"There's no doubt that U.S. 2 in Snohomish County has seen more than its share of deadly accidents -- from January 1999 to June 2007 there were 39 fatal collisions, with a total of 47 fatalities. ... The state has an obligation to make U.S. 2 safer."
But just a few months earlier, she admitted that the Democrats were putting politics above safety, and putting blame on the 39th District voters themselves:
"It's really brutal to say, but the people from those districts didn't support anything as far as funding," and consequently, less revenue went to districts with legislators who didn't support the tax measure, she explained. "That certainly is a big reason."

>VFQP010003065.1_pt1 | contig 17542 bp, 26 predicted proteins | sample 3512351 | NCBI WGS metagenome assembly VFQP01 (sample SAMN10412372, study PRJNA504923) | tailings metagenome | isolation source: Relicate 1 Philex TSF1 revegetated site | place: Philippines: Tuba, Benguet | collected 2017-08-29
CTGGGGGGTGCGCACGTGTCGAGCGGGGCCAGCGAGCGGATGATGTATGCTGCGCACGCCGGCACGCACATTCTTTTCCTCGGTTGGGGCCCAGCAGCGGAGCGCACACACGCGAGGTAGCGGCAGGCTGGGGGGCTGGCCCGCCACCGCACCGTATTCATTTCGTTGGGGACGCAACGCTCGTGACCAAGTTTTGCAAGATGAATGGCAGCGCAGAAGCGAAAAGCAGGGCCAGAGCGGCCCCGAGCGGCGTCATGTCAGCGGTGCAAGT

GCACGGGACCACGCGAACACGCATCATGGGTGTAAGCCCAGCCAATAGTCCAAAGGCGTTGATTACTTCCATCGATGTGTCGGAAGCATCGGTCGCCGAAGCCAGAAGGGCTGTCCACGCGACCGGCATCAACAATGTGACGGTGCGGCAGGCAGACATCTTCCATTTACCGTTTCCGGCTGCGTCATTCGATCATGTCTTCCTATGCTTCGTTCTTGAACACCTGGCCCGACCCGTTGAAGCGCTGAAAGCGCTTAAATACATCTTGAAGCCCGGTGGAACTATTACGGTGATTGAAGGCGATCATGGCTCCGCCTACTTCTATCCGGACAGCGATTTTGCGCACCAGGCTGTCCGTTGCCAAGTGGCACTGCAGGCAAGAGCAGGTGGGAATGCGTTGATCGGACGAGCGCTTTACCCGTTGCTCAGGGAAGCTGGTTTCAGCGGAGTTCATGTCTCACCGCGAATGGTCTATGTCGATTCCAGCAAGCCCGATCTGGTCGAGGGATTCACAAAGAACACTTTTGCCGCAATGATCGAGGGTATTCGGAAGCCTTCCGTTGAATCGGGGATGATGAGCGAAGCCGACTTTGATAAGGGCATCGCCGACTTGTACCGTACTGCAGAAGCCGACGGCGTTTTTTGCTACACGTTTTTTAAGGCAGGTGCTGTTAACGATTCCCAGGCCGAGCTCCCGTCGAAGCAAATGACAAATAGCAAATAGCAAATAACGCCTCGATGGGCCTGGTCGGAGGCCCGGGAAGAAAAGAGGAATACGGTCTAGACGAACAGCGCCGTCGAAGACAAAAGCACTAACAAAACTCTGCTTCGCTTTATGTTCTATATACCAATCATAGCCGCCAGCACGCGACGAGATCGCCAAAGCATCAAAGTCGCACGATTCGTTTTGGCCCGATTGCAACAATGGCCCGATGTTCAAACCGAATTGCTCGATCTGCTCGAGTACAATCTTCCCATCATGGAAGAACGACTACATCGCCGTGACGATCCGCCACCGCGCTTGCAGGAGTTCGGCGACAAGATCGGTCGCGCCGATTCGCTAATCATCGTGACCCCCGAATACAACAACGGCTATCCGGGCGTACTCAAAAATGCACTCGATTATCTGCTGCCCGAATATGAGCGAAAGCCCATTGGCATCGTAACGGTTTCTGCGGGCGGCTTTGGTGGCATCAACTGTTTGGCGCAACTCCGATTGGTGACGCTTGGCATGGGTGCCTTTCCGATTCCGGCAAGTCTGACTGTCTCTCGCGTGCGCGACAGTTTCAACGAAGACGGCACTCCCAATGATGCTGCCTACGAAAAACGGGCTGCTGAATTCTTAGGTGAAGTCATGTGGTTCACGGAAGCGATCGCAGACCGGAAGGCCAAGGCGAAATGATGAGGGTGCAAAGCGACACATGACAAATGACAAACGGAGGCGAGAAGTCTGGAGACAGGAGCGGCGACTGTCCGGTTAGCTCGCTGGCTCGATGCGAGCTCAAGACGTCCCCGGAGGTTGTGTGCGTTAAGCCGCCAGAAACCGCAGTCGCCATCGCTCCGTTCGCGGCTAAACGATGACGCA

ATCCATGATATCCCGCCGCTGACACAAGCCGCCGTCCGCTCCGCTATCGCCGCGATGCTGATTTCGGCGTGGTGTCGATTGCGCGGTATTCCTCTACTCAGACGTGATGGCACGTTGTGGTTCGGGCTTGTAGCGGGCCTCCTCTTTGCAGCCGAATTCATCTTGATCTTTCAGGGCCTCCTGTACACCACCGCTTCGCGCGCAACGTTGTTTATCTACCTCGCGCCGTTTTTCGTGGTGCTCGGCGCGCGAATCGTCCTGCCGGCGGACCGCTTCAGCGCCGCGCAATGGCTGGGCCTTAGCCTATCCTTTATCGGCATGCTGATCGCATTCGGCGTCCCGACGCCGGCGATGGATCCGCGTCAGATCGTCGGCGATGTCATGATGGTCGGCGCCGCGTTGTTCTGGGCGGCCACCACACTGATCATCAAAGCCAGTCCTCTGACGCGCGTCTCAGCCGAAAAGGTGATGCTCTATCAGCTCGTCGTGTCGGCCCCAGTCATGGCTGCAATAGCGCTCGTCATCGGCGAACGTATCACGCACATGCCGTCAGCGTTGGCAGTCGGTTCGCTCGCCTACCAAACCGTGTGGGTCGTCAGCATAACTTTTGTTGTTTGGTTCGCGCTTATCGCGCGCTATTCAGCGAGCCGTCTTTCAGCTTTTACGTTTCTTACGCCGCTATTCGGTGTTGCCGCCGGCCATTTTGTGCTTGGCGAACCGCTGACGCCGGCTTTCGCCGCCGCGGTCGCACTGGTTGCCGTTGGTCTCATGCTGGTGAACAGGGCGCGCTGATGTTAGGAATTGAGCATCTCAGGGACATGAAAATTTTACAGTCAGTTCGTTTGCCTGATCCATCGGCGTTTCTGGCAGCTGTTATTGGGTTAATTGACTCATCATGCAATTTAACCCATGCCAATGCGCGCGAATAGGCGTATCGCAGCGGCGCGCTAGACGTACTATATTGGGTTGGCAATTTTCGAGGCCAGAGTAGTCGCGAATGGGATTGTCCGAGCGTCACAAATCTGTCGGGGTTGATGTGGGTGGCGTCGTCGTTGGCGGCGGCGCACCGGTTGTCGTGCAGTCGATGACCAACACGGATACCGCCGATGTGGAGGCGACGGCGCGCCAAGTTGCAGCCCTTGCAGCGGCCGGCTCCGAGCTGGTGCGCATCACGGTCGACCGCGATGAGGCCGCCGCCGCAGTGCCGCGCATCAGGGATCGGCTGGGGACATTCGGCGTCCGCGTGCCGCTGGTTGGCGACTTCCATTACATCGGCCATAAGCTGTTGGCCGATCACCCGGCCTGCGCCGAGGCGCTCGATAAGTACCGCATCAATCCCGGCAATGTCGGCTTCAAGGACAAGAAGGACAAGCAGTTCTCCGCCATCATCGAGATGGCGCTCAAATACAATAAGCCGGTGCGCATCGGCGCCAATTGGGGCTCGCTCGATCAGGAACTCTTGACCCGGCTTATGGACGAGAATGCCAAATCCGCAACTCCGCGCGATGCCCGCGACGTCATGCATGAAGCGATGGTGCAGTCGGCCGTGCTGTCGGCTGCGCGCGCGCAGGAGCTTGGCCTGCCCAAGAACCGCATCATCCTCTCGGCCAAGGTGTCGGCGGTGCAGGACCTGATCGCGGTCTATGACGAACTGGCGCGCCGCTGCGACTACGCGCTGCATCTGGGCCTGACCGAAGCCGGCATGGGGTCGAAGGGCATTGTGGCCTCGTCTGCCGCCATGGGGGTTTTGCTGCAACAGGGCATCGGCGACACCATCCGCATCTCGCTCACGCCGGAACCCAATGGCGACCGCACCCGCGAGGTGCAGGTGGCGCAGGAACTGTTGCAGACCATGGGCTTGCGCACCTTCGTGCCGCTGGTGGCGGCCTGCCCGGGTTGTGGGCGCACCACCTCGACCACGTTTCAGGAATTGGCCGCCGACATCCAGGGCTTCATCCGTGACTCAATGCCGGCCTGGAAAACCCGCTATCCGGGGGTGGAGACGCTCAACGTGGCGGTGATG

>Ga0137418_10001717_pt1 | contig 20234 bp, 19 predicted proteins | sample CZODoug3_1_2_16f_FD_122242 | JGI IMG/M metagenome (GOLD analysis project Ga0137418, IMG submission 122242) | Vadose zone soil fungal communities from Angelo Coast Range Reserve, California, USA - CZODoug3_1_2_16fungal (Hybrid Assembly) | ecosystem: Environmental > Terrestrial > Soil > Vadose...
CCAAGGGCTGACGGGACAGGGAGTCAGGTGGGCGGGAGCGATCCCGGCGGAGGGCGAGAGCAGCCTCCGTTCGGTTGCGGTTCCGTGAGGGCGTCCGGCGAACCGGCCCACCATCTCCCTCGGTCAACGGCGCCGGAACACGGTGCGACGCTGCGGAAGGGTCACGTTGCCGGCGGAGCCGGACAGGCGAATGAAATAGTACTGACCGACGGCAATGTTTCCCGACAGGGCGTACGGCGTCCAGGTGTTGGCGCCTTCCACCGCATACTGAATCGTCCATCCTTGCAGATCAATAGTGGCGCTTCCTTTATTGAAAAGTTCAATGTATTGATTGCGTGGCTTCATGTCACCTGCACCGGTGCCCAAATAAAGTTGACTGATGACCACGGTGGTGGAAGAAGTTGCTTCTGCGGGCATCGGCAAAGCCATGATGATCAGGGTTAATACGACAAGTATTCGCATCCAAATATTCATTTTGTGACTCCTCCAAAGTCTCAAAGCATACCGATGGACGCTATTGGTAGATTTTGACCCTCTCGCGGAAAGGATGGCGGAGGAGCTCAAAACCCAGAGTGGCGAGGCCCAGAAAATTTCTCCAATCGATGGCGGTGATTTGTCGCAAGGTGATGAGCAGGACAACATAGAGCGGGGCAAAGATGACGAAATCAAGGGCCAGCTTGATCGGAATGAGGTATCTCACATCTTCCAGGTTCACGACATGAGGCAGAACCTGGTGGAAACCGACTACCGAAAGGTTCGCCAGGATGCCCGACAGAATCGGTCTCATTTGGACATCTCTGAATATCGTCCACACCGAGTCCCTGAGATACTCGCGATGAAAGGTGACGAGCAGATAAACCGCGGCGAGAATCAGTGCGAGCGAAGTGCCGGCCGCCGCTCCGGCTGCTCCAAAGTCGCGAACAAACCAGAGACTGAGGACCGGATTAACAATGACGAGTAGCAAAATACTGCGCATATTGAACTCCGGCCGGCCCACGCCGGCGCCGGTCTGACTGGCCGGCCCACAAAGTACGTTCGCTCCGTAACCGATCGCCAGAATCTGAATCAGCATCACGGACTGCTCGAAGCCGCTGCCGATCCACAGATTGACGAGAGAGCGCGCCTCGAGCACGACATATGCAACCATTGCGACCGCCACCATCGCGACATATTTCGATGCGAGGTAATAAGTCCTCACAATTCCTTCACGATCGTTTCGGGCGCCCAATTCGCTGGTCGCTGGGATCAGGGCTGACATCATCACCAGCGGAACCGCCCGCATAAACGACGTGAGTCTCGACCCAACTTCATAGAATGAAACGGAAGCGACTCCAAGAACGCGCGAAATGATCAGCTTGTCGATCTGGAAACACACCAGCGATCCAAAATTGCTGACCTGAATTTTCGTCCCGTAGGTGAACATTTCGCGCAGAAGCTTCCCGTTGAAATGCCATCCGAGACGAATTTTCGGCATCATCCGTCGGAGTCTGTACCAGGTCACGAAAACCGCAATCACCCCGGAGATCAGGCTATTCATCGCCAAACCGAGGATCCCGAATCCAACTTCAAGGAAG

And just a few months later, Haugen earmarked $13m for an Amtrak station in her district, and another $82m for congestion relief in her district, while authorizing only $14m for U.S. safety.
Haugen also wrote in January:
"I ... agree that we need to work toward reducing congestion on our highways -- but not at the risk of sacrificing safety."So Senator Val Stevens, who Walser is trying to unseat in the 39th District, proposed an amendment to the transportation budget: kill the Amtrak station, and -- as Haugen herself said -- put safety first, and move that $13m to U.S. 2.
Haugen killed the amendment.
So we have a simple question: does Walser stand with Stevens or Haugen? Specifically, does Walser agree with the decision to punish 39th District voters by withholding U.S. 2 safety improvements? Does he agree that an Amtrak station and congestion relief in Haugen's district are more important than safety improvements on U.S. 2?
Who does Walser stand with on U.S. 2: one of the leaders of his own party, or the opponent he is trying to unseat?
The voters want to know.